DICK MORRIS’ ’08 PLAY-BY-PLAY
Volume 1, #38
November 4, 2008
HOW TO DETERMINE THE WINNER… AND GO TO BED EARLY!
Despite all the focus on individual “battleground” states in this election, the fact is that most states vote about the same relative to the national vote each year. When the presidential candidate’s national vote goes up by 3 points, they go up by there. And when he goes down by three, so do they.
So here is what to look for on early on election night.
Six states close their polls at 7 PM EST: Kentucky, Indiana, Georgia, South Carolina, Vermont, and Virginia. All but Vermont and Virginia are solidly Republican, so McCain better carry them, but if you check out the margin by which he does so, you can pretty well figure out the popular vote distribution nationally. (Virginia tends Republican but Obama could carry it).
In 2000, when Bush got only 48% of the national vote, in Kentucky and Indiana he won the support of 57% of their voters. In 2004, when Bush won 50.7% of the national vote, he got 60% of the vote in these two states. So each time, Bush did nine points better in these two states than he did in the rest of the nation.
So when you first see substantial returns from Indiana and Kentucky (about 1/2 of the vote counted) do the math and figure out what percentage of the vote McCain got. Then subtract nine points from the total and that will give you, more or less, what he will get nationally. To derive the Obama vote, and determine the winner, deduct 1.4% for Nader (his 2004 vote share) and give the rest to Obama.
So, for example, let’s assume that McCain is getting 56% of the votes in Indiana and Kentucky. Subtract nine to get his national vote share. That comes to 47% of the vote. Then add 1.4% for Nader and give the rest to Obama. Obama’s national vote, in that circumstance, would come to 51.6 or a five point national margin of victory. It won’t be exact but it will be pretty close.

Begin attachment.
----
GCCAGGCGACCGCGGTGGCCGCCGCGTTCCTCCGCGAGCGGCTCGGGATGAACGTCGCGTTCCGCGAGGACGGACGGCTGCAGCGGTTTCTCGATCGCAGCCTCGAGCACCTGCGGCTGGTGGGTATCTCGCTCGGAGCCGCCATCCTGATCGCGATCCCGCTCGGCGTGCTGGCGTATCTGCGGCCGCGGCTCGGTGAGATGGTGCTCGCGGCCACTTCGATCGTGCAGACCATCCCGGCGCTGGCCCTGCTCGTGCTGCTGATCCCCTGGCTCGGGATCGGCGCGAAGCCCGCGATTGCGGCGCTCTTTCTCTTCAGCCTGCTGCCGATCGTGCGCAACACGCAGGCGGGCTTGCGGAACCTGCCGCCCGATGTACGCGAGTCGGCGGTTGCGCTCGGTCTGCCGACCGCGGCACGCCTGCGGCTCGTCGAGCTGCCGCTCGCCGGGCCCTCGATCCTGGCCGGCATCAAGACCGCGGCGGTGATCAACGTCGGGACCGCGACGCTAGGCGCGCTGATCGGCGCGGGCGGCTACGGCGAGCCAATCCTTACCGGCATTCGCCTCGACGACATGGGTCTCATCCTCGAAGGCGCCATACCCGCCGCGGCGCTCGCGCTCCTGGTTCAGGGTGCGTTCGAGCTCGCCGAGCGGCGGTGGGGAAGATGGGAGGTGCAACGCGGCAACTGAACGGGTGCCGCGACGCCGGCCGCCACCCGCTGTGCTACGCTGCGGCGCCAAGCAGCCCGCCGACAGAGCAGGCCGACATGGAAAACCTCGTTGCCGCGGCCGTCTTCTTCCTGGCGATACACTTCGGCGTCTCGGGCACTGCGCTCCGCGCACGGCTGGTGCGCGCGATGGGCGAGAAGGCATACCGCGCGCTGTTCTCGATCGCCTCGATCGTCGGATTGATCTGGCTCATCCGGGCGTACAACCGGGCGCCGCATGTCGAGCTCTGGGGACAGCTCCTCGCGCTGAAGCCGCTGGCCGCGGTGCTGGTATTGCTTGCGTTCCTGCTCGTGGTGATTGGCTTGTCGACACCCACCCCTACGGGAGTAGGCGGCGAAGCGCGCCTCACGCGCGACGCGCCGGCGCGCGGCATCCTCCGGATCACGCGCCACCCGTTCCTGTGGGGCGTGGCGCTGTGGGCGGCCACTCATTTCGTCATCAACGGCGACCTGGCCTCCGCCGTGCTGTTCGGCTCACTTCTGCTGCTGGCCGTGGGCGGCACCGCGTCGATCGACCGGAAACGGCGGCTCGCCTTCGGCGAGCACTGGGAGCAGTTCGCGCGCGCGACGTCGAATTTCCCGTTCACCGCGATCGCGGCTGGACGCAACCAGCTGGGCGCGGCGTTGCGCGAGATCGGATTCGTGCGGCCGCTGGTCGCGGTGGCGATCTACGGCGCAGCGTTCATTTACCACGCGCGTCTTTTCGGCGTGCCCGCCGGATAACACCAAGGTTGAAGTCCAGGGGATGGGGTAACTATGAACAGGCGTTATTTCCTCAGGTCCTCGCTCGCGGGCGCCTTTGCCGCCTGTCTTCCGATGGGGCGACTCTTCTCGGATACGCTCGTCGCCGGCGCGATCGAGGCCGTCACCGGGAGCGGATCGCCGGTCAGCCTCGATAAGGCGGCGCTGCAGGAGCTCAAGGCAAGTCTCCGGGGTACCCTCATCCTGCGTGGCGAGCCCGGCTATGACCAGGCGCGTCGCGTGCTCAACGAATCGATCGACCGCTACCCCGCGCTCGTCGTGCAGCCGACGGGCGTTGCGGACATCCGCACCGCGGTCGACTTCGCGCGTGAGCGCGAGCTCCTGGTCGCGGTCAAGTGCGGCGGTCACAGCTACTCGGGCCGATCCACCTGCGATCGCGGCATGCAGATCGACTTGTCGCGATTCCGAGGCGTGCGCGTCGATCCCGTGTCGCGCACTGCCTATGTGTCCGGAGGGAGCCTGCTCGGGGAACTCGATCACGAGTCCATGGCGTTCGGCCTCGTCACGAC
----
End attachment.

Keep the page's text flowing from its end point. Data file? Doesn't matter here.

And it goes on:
In 2004, when the exit polls all predicted a Kerry victory, I figured out that they were wrong by 8 PM EST by using this formula. When it became clear that Bush was carrying Kentucky and Indiana by 60% of the vote, I could predict that he would get 51% and beat Kerry 51-48.
Georgia usually gives the Republican seven points more than his national showing. South Carolina votes eight points more Republican than the rest of the nation. Virginia votes three points more Republican and Vermont votes ten points less Republican than the rest of the nation. (I would hesitate to use Virginia for this model because of its substantial demographic changes and I’d worry about using Vermont because it is so small, but the other four states: Indiana, Georgia, Kentucky, and South Carolina should tell the story).
What about the electoral vote? Remember that it is very hard to win the popular vote and lose in the Electoral College. Since 1888 it has only happened once – in 2000. But then, Gore won the popular vote by a margin of only 0.4%. When things are that tight, the electoral vote can come in differently from the popular vote but a more convincing margin usually carries the Electoral College with it.
Just in case, I list for your convenience, the plus or minus formula below for each state. Remember it refers only to the Republican vote; you have to derive the Democratic vote on your own.
Thanks for reading my columns and articles all the way through the election and I hope you have enjoyed the journey we have taken together. It sure has been exciting!
STATE BY STATE MARGIN BY WHICH EACH STATE’S REPUBLICAN VOTE VARIES FROM THE NATIONAL VOTE
|State||Electoral Votes||% Republican Deviation from National Vote|
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